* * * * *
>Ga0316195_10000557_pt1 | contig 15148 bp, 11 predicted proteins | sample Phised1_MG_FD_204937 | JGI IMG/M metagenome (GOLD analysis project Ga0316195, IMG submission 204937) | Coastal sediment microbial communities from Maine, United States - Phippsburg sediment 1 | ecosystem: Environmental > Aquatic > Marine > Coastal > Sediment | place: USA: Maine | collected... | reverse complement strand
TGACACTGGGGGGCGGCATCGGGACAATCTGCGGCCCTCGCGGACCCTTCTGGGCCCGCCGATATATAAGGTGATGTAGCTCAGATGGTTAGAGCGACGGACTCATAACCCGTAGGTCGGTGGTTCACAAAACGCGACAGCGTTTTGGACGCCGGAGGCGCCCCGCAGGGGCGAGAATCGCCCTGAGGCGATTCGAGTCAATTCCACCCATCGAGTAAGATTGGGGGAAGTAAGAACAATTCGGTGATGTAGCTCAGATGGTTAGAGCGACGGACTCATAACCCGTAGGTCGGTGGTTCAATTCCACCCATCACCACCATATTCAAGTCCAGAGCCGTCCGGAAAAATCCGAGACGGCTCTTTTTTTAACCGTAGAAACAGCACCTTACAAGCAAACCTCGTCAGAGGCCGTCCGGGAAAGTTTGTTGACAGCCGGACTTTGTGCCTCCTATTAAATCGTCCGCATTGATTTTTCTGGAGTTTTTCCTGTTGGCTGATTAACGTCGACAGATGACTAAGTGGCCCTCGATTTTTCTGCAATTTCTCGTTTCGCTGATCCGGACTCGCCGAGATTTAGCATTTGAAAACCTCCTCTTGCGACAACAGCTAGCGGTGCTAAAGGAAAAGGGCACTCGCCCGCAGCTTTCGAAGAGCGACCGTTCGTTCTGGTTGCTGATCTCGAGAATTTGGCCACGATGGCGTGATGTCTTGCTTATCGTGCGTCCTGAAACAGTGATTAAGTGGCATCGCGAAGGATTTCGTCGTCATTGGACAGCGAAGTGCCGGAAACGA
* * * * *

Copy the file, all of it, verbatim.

>Ga0316195_10000557_pt1 | contig 15148 bp, 11 predicted proteins | sample Phised1_MG_FD_204937 | JGI IMG/M metagenome (GOLD analysis project Ga0316195, IMG submission 204937) | Coastal sediment microbial communities from Maine, United States - Phippsburg sediment 1 | ecosystem: Environmental > Aquatic > Marine > Coastal > Sediment | place: USA: Maine | collected... | reverse complement strand
TGACACTGGGGGGCGGCATCGGGACAATCTGCGGCCCTCGCGGACCCTTCTGGGCCCGCCGATATATAAGGTGATGTAGCTCAGATGGTTAGAGCGACGGACTCATAACCCGTAGGTCGGTGGTTCACAAAACGCGACAGCGTTTTGGACGCCGGAGGCGCCCCGCAGGGGCGAGAATCGCCCTGAGGCGATTCGAGTCAATTCCACCCATCGAGTAAGATTGGGGGAAGTAAGAACAATTCGGTGATGTAGCTCAGATGGTTAGAGCGACGGACTCATAACCCGTAGGTCGGTGGTTCAATTCCACCCATCACCACCATATTCAAGTCCAGAGCCGTCCGGAAAAATCCGAGACGGCTCTTTTTTTAACCGTAGAAACAGCACCTTACAAGCAAACCTCGTCAGAGGCCGTCCGGGAAAGTTTGTTGACAGCCGGACTTTGTGCCTCCTATTAAATCGTCCGCATTGATTTTTCTGGAGTTTTTCCTGTTGGCTGATTAACGTCGACAGATGACTAAGTGGCCCTCGATTTTTCTGCAATTTCTCGTTTCGCTGATCCGGACTCGCCGAGATTTAGCATTTGAAAACCTCCTCTTGCGACAACAGCTAGCGGTGCTAAAGGAAAAGGGCACTCGCCCGCAGCTTTCGAAGAGCGACCGTTCGTTCTGGTTGCTGATCTCGAGAATTTGGCCACGATGGCGTGATGTCTTGCTTATCGTGCGTCCTGAAACAGTGATTAAGTGGCATCGCGAAGGATTTCGTCGTCATTGGACAGCGAAGTGCCGGAAACGA